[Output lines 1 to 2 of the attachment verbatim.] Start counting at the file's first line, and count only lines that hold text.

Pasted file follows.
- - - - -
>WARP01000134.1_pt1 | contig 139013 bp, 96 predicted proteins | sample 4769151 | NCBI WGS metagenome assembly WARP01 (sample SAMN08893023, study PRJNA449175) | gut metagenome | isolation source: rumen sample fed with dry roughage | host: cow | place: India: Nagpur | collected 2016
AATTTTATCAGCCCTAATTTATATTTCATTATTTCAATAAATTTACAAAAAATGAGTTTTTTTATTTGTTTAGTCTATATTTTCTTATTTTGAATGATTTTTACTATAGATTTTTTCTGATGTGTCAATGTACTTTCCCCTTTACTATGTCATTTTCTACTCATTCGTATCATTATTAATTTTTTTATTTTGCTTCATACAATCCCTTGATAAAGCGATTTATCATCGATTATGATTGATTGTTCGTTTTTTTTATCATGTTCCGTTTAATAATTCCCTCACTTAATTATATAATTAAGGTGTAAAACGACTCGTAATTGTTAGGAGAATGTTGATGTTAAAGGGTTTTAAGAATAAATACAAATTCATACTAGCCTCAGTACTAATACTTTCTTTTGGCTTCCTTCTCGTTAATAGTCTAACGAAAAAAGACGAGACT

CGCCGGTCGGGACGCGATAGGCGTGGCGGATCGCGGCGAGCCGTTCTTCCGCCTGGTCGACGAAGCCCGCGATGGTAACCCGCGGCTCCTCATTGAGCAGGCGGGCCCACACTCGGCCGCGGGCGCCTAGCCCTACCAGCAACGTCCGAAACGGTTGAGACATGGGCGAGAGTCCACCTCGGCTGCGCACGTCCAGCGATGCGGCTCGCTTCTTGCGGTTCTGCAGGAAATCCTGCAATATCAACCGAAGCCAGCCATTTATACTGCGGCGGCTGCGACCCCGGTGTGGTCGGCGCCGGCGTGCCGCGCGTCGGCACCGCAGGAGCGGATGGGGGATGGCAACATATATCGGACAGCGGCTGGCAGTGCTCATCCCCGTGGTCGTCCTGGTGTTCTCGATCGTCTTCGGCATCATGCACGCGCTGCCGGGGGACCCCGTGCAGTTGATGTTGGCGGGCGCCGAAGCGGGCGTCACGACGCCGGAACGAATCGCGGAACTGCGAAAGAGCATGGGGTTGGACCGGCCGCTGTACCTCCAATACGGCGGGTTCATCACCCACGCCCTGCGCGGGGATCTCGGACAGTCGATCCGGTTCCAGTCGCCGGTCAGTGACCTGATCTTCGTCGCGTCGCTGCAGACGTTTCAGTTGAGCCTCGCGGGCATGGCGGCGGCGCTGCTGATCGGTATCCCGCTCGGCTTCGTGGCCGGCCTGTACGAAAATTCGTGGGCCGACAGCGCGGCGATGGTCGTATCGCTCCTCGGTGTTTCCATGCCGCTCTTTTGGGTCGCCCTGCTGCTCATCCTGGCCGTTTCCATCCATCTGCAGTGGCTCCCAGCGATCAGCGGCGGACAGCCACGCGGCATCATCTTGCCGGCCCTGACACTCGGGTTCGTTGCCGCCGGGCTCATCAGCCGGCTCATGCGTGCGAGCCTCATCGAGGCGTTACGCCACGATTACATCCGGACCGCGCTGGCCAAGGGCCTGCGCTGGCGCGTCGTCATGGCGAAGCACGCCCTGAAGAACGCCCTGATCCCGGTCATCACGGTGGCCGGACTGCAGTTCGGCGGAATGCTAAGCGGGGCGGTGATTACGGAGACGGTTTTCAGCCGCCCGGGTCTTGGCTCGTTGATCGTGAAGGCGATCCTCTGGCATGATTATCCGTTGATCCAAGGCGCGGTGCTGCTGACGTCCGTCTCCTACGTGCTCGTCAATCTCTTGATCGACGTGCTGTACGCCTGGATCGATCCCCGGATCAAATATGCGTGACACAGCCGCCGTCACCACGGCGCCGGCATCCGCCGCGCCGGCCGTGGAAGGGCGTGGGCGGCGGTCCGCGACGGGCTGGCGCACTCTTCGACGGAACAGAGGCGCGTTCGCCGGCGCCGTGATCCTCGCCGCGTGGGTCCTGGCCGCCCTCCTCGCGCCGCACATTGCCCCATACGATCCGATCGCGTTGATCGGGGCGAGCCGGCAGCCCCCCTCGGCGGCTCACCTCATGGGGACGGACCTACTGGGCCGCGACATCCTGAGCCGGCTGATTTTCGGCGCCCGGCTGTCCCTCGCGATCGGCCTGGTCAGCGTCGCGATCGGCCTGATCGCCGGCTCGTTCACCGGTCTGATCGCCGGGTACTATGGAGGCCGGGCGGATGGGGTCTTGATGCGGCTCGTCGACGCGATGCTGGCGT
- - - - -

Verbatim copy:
>WARP01000134.1_pt1 | contig 139013 bp, 96 predicted proteins | sample 4769151 | NCBI WGS metagenome assembly WARP01 (sample SAMN08893023, study PRJNA449175) | gut metagenome | isolation source: rumen sample fed with dry roughage | host: cow | place: India: Nagpur | collected 2016
AATTTTATCAGCCCTAATTTATATTTCATTATTTCAATAAATTTACAAAAAATGAGTTTTTTTATTTGTTTAGTCTATATTTTCTTATTTTGAATGATTTTTACTATAGATTTTTTCTGATGTGTCAATGTACTTTCCCCTTTACTATGTCATTTTCTACTCATTCGTATCATTATTAATTTTTTTATTTTGCTTCATACAATCCCTTGATAAAGCGATTTATCATCGATTATGATTGATTGTTCGTTTTTTTTATCATGTTCCGTTTAATAATTCCCTCACTTAATTATATAATTAAGGTGTAAAACGACTCGTAATTGTTAGGAGAATGTTGATGTTAAAGGGTTTTAAGAATAAATACAAATTCATACTAGCCTCAGTACTAATACTTTCTTTTGGCTTCCTTCTCGTTAATAGTCTAACGAAAAAAGACGAGACT